There have been a lot of articles written about the recent tax bill, The Tax Cuts and Jobs Act, since it became law at the first of the year. There are many provisions within the law that will change the way both individuals and business owners will plan for future tax filings and run their businesses. Throughout this article, I will review some of the provisions as they relate to business owners and certain niches in the contracting industry as well as provide some guidance on changes that may be appropriate for the exiting business owner.
First and foremost, it will be less expensive to operate your business in 2018 than it was in 2017. Aside from the various provisions, one key element is that tax rates have dropped.
C Corporations will enjoy the greatest benefit as rates dropped from 34 percent to 21 percent.
Individual rates will still have seven brackets but each bracket has been reduce by 2 to 4 percentage points
The income brackets have been slightly increased, so it will take more taxable income for an individual to move into the next highest bracket.
Pass through entities (sole proprietors, partnerships, S Corporation and Trusts and Estates) will still be taxed at the individual income tax rates, however their provisions that can effectively eliminate 20 percent of the income from being taxed. I’ll talk a little further about the 199A deduction later in the article.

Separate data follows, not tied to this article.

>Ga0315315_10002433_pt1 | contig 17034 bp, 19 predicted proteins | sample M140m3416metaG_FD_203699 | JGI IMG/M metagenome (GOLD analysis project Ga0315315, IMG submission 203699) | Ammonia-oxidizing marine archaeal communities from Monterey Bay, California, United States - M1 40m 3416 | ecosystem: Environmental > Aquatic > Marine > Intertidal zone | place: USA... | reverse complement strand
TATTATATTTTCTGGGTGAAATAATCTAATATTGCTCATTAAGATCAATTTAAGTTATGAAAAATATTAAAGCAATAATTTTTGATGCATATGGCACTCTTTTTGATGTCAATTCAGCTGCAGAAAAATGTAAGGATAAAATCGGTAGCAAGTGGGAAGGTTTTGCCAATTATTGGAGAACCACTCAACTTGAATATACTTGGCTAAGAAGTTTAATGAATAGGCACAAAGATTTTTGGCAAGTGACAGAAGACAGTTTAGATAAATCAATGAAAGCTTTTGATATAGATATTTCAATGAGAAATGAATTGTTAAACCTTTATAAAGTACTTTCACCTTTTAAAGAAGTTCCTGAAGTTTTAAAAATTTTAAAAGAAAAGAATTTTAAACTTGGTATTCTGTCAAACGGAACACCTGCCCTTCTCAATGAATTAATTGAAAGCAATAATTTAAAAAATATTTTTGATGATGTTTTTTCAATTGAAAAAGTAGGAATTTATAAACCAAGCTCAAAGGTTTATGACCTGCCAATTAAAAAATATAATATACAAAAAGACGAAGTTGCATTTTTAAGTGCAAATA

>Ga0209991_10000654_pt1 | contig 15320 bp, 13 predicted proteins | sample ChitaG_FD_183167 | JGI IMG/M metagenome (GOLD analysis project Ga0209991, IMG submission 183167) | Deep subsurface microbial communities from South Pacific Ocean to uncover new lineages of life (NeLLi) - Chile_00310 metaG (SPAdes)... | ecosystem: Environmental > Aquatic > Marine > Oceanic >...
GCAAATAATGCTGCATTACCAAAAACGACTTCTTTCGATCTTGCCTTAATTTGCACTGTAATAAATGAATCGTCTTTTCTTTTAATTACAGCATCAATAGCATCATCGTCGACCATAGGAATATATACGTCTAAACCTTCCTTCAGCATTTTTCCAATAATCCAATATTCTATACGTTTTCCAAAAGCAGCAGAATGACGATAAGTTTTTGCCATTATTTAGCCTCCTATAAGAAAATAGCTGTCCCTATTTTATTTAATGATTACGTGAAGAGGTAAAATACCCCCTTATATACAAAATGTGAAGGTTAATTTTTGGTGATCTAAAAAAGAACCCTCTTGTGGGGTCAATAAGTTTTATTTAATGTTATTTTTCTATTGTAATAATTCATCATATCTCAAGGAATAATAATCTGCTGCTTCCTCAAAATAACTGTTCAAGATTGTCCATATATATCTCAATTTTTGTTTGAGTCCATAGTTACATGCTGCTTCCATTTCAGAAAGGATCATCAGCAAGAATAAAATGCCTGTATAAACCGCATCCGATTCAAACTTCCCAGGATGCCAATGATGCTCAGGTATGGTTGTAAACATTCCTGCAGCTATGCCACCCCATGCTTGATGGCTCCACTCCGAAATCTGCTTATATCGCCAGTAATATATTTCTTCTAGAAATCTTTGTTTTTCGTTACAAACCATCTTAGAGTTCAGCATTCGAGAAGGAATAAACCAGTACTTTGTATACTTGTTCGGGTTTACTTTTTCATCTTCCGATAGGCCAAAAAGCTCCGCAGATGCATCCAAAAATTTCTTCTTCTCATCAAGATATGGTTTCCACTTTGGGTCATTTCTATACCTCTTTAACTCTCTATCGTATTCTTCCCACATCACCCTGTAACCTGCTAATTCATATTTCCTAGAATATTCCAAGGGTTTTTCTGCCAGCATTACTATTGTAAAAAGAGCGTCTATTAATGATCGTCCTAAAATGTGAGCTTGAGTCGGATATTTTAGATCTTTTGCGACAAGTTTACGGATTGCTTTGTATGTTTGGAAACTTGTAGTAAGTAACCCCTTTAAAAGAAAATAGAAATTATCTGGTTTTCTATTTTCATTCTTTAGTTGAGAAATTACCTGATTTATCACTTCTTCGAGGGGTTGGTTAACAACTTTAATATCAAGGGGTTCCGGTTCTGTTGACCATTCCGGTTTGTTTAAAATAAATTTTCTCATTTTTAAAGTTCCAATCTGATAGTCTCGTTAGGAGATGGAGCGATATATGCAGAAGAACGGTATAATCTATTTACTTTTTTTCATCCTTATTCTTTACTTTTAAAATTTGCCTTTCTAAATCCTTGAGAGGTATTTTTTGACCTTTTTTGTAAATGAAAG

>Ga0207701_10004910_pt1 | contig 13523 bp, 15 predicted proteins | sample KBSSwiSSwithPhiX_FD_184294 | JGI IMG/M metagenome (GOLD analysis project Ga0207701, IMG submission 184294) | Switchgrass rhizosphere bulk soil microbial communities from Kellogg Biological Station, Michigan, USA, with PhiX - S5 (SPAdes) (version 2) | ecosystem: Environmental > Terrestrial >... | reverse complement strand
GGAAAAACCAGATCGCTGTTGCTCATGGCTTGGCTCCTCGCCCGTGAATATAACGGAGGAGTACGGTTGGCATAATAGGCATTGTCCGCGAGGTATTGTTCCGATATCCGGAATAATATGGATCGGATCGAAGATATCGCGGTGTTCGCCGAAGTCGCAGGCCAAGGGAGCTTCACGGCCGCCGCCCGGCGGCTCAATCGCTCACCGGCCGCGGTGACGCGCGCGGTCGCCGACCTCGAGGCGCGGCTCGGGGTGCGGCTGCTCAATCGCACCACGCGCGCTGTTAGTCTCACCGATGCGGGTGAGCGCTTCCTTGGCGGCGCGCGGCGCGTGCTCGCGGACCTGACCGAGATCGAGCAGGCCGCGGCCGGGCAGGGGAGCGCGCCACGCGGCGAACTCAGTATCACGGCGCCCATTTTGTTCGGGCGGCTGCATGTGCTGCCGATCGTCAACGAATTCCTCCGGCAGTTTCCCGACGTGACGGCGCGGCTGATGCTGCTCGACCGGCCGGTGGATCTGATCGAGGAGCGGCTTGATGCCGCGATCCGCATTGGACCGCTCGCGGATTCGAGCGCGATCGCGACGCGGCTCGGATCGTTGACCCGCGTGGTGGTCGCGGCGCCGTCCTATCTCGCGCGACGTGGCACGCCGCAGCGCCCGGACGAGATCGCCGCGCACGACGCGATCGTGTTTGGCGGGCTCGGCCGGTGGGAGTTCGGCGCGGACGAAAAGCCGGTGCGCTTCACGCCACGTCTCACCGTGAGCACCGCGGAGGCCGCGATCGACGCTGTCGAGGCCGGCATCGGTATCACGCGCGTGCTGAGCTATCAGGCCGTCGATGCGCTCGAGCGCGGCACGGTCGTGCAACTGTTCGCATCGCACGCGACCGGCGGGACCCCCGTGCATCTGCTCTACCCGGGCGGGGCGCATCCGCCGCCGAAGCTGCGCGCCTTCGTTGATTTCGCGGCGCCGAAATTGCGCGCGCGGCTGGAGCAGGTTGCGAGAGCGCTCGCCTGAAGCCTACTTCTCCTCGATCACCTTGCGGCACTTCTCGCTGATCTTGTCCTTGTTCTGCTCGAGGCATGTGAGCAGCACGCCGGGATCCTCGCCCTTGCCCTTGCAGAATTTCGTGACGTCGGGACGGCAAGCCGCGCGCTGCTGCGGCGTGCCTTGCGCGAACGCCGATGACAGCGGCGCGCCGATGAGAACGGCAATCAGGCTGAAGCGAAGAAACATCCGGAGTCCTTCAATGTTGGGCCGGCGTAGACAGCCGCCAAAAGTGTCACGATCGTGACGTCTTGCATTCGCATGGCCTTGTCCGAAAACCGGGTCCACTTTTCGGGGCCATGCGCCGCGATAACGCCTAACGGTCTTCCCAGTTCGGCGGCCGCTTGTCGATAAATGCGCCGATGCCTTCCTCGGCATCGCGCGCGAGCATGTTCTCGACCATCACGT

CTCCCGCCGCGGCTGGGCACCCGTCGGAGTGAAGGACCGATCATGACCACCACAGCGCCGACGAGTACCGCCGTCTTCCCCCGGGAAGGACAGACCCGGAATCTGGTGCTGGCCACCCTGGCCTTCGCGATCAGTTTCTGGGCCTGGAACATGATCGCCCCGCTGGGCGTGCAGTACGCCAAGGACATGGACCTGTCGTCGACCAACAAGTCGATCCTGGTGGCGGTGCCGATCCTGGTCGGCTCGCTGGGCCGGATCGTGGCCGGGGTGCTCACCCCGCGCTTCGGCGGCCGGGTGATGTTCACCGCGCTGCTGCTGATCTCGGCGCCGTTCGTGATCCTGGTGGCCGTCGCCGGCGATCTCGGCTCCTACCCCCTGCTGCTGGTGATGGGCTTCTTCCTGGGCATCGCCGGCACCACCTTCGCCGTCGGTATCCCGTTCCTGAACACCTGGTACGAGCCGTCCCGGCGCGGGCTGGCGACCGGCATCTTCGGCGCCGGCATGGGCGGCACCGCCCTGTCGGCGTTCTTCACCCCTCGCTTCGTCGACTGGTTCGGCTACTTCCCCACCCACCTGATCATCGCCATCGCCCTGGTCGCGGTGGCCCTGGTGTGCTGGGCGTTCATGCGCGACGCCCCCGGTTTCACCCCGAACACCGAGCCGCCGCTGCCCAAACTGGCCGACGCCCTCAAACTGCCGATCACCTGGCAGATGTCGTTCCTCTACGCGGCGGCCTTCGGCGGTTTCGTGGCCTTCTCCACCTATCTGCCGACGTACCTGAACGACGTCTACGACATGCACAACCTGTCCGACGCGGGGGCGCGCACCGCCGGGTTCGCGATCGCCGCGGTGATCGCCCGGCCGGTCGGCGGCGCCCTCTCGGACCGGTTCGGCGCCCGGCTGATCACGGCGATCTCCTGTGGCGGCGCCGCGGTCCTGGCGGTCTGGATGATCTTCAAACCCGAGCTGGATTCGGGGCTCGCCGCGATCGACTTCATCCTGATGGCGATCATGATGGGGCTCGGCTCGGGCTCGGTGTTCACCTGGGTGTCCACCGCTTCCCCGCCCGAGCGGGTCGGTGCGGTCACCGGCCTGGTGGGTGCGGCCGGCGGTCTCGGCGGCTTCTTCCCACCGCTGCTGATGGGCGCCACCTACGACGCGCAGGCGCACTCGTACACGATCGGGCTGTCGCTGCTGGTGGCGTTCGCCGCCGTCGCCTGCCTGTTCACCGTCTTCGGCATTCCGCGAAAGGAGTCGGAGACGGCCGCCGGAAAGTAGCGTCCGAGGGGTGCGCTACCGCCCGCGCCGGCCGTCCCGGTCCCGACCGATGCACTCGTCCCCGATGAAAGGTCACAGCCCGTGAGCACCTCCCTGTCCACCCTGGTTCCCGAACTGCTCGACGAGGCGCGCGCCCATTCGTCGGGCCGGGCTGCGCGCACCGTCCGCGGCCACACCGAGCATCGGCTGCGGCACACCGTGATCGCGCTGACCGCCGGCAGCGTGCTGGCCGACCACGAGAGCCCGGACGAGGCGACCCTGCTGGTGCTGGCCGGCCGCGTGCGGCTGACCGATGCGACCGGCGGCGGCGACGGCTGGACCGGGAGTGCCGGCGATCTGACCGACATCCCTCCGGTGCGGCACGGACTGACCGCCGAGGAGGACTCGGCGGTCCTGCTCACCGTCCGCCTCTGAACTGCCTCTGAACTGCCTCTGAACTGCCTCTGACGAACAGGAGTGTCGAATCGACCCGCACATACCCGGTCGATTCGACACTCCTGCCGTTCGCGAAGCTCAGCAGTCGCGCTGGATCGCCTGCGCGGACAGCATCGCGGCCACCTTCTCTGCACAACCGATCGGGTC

Some key provisions that will influence the marketing side of businesses in general are the elimination of the meals and entertainment deduction. The previous law allowed for a 50 percent deduction for any meals and entertainment expenses incurred in the normal course of a business’ sales cycle. This deduction has now been lost. Meals paid for the benefit of employees that are necessary for them to work beyond normal hours continue to be 100 percent deductible.
A provision that does provide a benefit to a business owner’s tax situation is the increase of the Section 179 deduction. This deduction allows a business owner to fully expense the cost of a capital asset in the year it was placed in service. The previous deduction provided for a $500 thousand limit on expensing. The new limit was raised to $1 million and the phase out was also increased from $2 million to $2.5 million.
The definition of “eligible property” was also expanded. Here’s where the new provision can really help commercial contractor niches increase revenue. The provision expands the definition of qualified real property eligible for Section 179 expensing to include improvements to non-residential real property placed in service after the date such property was first placed in service. This expanded definition includes roofs, heating, ventilation, air conditioning property, fire protection and alarm systems and security systems.
Customers can now fully expense the cost up to $1 million provided they do not acquire other tangible personal property that exceeds the $2.5 million cap. This should encourage owners to invest in updated technologies and provide additional opportunities and revenues in this contacting niche.